The disciplinary spectrum ranges from soil physics to remote sensing, from crop cultivation and animal nutrition to agricultural and development economics and beyond the agricultural sciences to human geography and ecosystem modelling. Each of the German sub-projects is matched with an academic partner project in India that will be fully funded in a parallel arrangement by the DBT, the Indian partner organisation of the DFG.
The research programmes of both sides will be closely coordinated, with 16 young academics from Germany and 26 from India working together to carry out the field research. The main partner in India is the University of Agricultural Sciences in Bangalore (UASB). In addition, Indian state research institutions for animal nutrition, socioeconomic change, forestry and space science as well as the research-oriented, non-governmental organisation ATREE are participating.
As the first joint German-Indian Research Unit, the project will also play a pioneering role in international basic research cooperation with India. Additional information on the Research Unit FOR2432 and the individual sub-projects is available at http://www.uni-kassel.de/go/for-2432.
For a picture see:
Nomads on the outskirts of Bangalore. Photo: Bürkert.
Prof. Dr. Andreas Bürkert
University of Kassel
Organic Plant Production and Agroecosystems Research in the Tropics and Subtropics (OPATS)
Tel.: +49 5542 98-1228
Prof. Dr. Stephan von Cramon-Taubadel
University of Göttingen
Tel.: +49 551 39-22872
Sebastian Mense | idw - Informationsdienst Wissenschaft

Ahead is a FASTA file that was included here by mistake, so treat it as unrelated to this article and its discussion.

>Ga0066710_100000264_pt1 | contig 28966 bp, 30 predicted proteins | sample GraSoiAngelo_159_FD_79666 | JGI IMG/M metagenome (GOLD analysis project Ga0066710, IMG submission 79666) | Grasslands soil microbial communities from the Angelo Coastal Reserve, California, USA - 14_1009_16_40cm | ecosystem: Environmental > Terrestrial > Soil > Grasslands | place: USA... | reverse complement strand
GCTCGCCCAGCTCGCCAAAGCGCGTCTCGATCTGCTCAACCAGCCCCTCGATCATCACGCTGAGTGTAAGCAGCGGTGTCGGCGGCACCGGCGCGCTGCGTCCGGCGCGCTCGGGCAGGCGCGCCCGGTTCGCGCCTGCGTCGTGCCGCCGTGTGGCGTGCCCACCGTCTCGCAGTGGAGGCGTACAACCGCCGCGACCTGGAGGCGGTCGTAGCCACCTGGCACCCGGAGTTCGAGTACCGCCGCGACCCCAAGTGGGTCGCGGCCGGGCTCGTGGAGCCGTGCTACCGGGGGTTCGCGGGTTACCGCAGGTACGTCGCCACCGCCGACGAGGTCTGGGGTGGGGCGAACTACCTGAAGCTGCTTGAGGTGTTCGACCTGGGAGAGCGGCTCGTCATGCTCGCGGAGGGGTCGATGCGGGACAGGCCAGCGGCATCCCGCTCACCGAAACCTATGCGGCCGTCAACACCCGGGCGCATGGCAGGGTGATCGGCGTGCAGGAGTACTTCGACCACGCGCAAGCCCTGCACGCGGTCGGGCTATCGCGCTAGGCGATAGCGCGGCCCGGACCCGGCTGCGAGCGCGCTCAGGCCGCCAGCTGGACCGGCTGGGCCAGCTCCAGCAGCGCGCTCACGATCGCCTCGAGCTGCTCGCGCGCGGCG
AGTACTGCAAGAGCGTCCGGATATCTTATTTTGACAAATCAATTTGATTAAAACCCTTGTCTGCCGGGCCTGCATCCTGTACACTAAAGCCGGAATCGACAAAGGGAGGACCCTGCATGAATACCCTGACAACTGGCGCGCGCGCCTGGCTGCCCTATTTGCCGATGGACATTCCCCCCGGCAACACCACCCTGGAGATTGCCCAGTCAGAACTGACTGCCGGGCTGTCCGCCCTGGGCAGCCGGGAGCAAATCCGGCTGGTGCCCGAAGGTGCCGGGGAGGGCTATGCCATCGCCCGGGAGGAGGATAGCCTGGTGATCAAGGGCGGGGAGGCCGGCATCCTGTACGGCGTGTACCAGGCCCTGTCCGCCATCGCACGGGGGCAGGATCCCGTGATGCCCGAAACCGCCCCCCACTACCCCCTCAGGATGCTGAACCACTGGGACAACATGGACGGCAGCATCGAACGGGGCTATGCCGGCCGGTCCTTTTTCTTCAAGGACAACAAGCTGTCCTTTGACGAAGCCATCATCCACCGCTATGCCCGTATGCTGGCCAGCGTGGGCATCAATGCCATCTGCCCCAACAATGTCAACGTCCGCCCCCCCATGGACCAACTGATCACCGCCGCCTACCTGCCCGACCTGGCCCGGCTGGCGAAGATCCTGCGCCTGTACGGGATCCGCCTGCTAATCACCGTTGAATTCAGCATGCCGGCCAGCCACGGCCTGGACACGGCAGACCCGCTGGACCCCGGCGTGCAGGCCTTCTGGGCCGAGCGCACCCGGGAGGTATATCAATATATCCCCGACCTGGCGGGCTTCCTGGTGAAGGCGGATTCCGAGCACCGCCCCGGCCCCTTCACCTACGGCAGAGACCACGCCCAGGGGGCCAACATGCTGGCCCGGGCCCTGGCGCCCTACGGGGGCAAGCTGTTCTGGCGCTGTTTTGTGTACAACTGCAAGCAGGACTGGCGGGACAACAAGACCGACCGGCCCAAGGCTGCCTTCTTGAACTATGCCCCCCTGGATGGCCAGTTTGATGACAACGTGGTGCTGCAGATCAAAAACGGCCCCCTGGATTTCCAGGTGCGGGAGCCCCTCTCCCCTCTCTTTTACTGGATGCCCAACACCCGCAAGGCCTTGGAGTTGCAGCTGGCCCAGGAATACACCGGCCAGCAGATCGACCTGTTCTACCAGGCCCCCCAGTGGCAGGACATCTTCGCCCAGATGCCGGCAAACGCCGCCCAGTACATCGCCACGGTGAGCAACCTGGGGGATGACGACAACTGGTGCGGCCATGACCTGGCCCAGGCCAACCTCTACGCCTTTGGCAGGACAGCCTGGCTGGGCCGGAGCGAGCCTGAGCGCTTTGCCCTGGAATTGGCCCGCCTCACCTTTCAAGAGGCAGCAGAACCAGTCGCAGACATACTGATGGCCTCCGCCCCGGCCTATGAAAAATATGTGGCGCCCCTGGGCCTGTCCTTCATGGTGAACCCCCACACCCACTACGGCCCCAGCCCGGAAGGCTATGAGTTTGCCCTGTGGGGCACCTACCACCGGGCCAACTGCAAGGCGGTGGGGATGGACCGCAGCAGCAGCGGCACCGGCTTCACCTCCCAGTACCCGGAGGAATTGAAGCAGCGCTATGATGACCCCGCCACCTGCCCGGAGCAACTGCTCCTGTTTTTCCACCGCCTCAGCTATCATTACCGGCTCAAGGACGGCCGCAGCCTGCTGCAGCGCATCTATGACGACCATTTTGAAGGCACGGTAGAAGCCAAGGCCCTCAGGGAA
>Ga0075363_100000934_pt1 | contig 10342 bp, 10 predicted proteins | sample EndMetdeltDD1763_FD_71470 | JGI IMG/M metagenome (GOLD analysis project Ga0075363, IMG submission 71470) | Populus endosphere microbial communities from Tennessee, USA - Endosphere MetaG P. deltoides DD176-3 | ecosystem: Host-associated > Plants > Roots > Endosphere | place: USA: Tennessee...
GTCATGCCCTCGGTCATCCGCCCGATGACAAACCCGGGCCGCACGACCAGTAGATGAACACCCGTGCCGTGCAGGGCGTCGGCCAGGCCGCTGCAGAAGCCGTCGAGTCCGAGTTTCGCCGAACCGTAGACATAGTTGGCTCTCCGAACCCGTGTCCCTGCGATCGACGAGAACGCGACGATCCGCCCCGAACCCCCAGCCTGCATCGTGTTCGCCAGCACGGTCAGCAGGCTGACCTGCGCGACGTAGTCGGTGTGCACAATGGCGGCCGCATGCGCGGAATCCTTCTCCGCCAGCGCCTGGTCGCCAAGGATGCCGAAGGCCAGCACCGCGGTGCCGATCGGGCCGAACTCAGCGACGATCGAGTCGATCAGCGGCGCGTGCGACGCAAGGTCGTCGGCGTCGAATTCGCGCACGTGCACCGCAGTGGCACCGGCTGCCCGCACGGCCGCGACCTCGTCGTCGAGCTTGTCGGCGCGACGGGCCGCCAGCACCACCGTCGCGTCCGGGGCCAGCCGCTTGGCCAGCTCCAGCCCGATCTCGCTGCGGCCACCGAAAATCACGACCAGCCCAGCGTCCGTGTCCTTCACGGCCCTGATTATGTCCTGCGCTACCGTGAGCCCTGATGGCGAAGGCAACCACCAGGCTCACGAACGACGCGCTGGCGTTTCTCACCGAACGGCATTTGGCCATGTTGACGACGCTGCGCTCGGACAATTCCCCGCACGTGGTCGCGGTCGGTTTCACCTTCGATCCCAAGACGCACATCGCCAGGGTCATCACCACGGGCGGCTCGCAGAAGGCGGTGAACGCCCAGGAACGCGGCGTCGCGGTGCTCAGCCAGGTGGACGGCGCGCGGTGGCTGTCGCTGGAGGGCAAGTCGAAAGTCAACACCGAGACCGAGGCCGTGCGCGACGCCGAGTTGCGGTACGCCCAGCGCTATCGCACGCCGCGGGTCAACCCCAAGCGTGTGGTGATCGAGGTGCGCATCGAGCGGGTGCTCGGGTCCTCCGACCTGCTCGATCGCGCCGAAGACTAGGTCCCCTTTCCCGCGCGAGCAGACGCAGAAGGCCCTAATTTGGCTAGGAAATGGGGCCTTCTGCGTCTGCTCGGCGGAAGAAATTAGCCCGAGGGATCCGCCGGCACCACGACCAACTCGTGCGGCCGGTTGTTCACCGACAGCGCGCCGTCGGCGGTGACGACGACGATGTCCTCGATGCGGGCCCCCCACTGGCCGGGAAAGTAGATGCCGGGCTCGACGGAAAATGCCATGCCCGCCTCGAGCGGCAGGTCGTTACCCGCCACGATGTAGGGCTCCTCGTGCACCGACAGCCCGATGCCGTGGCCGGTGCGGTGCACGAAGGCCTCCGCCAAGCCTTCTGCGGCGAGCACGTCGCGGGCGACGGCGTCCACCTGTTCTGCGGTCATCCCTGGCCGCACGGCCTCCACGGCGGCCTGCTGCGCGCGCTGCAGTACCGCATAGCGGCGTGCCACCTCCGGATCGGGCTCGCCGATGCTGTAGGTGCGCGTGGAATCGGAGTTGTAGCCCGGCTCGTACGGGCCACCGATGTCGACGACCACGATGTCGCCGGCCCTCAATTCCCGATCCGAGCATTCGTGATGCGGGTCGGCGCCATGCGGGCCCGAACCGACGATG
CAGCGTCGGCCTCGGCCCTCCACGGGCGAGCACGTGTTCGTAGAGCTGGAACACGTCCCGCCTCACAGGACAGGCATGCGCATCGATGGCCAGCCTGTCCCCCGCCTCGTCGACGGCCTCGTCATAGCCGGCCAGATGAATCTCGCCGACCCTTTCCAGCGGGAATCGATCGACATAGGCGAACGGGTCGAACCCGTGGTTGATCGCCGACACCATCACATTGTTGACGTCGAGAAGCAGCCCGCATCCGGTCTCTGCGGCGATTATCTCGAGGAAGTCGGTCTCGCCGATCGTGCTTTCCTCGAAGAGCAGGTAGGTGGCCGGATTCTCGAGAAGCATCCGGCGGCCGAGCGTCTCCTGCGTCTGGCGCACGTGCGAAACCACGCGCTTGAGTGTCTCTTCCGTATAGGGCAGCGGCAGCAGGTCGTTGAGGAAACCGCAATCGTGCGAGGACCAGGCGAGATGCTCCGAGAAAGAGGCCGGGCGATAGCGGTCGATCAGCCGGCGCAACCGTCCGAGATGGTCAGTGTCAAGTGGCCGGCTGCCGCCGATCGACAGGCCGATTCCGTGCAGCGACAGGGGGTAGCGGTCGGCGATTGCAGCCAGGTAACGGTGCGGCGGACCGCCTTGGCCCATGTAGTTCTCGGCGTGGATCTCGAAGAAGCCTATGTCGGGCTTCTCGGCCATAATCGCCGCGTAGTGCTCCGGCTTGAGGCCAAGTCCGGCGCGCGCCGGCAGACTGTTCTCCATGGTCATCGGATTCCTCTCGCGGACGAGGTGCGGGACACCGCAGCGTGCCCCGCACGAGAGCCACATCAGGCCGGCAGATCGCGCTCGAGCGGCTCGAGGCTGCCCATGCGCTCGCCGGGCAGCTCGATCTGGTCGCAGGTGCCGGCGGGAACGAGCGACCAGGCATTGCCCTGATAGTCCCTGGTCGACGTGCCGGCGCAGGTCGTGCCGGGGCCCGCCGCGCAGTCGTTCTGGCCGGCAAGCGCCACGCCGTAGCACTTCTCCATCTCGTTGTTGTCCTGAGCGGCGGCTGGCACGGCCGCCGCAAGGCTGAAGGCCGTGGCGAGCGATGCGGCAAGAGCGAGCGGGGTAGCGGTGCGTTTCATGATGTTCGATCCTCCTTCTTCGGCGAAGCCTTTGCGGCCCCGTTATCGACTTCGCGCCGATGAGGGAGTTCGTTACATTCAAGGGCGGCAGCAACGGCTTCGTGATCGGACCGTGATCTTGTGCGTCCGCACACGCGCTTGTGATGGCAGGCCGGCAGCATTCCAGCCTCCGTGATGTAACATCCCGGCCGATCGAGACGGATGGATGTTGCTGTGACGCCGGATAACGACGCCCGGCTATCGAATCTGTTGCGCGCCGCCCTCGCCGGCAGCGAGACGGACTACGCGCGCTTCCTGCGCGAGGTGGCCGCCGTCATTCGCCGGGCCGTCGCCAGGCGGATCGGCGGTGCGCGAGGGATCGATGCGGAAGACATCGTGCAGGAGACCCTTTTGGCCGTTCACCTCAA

Extensive Funding for Research on Chromatin, Adrenal Gland, and Cancer Therapy
28.06.2017 | Helmholtz Zentrum München - Deutsches Forschungszentrum für Gesundheit und Umwelt
Otto Hahn Medal for Jaime Agudo-Canalejo
21.06.2017 | Max-Planck-Institut für Kolloid- und Grenzflächenforschung
Strong light-matter coupling in these semiconducting tubes may hold the key to electrically pumped lasers
Light-matter quasi-particles can be generated electrically in semiconducting carbon nanotubes. Material scientists and physicists from Heidelberg University...
Fraunhofer IPA has developed a proximity sensor made from silicone and carbon nanotubes (CNT) which detects objects and determines their position. The materials and printing process used mean that the sensor is extremely flexible, economical and can be used for large surfaces. Industry and research partners can use and further develop this innovation straight away.
At first glance, the proximity sensor appears to be nothing special: a thin, elastic layer of silicone onto which black square surfaces are printed, but these...
3-D shape acquisition using water displacement as the shape sensor for the reconstruction of complex objects
A global team of computer scientists and engineers have developed an innovative technique that more completely reconstructs challenging 3D objects. An ancient...
Physicists have developed a new technique that uses electrical voltages to control the electron spin on a chip. The newly-developed method provides protection from spin decay, meaning that the contained information can be maintained and transmitted over comparatively large distances, as has been demonstrated by a team from the University of Basel’s Department of Physics and the Swiss Nanoscience Institute. The results have been published in Physical Review X.
For several years, researchers have been trying to use the spin of an electron to store and transmit information. The spin of each electron is always coupled...
What is the mass of a proton? Scientists from Germany and Japan successfully did an important step towards the most exact knowledge of this fundamental constant. By means of precision measurements on a single proton, they could improve the precision by a factor of three and also correct the existing value.
To determine the mass of a single proton still more accurate – a group of physicists led by Klaus Blaum and Sven Sturm of the Max Planck Institute for Nuclear...
21.07.2017 | Event News
19.07.2017 | Event News
12.07.2017 | Event News
25.07.2017 | Physics and Astronomy
25.07.2017 | Earth Sciences
25.07.2017 | Life Sciences